Virus calling

Posted by   Virus Bulletin on   Jun 15, 2004

First mobile phone worm discovered.

The first worm to be capable of spreading via mobile phones has been discovered.

The initial announcement of the proof-of-concept worm was made by Kaspersky Labs yesterday (14 June). EPOC/Cabir replicates on the EPOC-based Nokia Series 60 phones, although it is not currently known whether other EPOC-based devices are also affected.

When the file is launched, the telephone screen displays the text 'Caribe'. The worm will then be activated each time the phone is started. Cabir scans for Bluetooth-enabled devices on the system, and sends a copy of itself to the first one it finds.

The worm is not thought to carry any malicious payload.

It has been speculated that the worm was created by member(s) of the 29a virus-writing group - the same group that is believed to have created W64/Rugrat.3344, the first virus to affect 64-bit Windows systems, and other members of the W32/Chiton family, each member of which demonstrates a different "first ever" infection technique.

For detailed analyses of W64/Rugrat and EPOC/Cabir check out the June and July 2004 issues of Virus Bulletin.

Posted on 15 June 2004 by Virus Bulletin

 Tags

twitter.png
fb.png
linkedin.png
hackernews.png
reddit.png

 

Latest posts:

VB2019 call for papers closes this weekend

The call for papers for VB2019 closes on 17 March, and while we've already received many great submissions, we still want more!

Registration open for VB2019 ─ book your ticket now!

Registration for VB2019, the 29th Virus Bulletin International Conference, is now open, with an early bird rate available until 1 July.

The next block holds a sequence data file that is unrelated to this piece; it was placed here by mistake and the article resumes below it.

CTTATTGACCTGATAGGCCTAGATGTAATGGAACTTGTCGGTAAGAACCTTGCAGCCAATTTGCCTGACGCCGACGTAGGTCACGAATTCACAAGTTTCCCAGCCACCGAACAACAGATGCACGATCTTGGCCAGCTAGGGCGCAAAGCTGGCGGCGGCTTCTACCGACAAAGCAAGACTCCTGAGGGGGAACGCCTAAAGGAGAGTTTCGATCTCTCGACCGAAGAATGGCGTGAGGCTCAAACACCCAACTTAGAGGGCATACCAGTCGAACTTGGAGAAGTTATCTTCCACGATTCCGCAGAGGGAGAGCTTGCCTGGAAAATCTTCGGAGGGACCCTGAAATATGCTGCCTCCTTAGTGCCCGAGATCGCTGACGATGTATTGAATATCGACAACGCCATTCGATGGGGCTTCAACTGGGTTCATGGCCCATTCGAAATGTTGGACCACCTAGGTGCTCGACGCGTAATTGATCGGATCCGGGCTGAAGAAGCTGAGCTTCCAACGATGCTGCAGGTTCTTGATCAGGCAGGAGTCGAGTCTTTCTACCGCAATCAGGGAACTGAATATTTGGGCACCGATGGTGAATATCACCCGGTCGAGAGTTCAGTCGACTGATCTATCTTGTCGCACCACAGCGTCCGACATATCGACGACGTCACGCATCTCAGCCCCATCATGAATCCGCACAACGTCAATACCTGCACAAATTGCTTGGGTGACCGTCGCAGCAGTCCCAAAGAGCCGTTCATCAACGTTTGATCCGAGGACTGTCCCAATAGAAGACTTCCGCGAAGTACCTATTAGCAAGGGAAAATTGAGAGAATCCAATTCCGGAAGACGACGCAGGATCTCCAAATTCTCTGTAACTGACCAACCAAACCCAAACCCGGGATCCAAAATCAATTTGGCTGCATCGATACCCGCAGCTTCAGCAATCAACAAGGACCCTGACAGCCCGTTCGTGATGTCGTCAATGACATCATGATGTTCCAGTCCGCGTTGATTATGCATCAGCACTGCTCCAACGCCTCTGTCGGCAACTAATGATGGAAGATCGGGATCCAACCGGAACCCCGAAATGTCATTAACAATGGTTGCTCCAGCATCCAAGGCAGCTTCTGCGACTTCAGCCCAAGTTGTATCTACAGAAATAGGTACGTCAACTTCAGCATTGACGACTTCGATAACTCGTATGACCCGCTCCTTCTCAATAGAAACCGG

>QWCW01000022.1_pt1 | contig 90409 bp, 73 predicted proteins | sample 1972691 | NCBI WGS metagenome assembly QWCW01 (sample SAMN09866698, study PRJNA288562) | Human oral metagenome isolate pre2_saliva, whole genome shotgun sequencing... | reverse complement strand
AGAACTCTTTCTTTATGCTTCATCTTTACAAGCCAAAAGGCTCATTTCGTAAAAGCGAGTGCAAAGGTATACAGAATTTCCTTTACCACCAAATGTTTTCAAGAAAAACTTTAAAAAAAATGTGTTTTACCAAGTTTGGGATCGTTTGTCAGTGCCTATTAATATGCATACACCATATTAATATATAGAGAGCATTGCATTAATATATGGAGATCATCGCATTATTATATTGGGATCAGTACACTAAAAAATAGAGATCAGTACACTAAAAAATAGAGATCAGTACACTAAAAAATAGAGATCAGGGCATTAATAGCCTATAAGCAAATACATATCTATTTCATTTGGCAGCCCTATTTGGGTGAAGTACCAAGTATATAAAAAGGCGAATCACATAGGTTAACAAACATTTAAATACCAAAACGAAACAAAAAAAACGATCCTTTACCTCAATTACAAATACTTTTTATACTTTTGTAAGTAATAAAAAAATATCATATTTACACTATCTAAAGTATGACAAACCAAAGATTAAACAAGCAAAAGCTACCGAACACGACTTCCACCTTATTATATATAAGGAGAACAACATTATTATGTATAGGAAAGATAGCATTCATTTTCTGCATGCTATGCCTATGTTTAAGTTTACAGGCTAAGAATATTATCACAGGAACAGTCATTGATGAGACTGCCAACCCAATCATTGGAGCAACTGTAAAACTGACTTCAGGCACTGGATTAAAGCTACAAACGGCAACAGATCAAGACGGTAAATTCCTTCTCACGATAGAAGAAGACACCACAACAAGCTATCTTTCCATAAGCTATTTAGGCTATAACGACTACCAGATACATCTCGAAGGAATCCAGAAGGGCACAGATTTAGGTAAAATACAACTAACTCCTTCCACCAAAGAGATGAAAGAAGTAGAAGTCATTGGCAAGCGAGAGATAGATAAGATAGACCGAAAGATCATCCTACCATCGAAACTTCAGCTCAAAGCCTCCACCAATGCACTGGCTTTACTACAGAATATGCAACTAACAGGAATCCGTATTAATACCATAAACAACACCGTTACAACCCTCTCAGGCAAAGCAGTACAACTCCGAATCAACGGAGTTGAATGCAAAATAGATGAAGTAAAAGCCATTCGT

The VB2019 call for papers is about ... papers

When we are calling for papers for the Virus Bulletin conference as we are doing now, we really mean a written paper. But don't worry if you've never written a paper - we can help!

VB2018 video: Adware is just malware with a legal department - how we reverse engineered OSX/Pirrit, received legal threats, and survived

Amit Serper first analysed the OSX/Pirrit adware in 2016, highlighting some of its malware-like techniques, and soon afterwards started receiving legal threats from the company behind it. At VB2018 Amit gave a presentation in which he discussed both…

VB2018 paper: Anatomy of an attack: detecting and defeating CRASHOVERRIDE

In December 2016, the CRASHOVERRIDE malware framework was used to cause a blackout in Ukraine. At VB2018 in Montreal, Dragos researcher Joe Slowik presented a detailed paper on the framework, explaining how the malware works and how it targets…

We have placed cookies on your device in order to improve the functionality of this site, as outlined in our cookies policy. However, you may delete and block all cookies from this site and your use of the site will be unaffected. By continuing to browse this site, you are agreeing to Virus Bulletin's use of data as outlined in our privacy policy.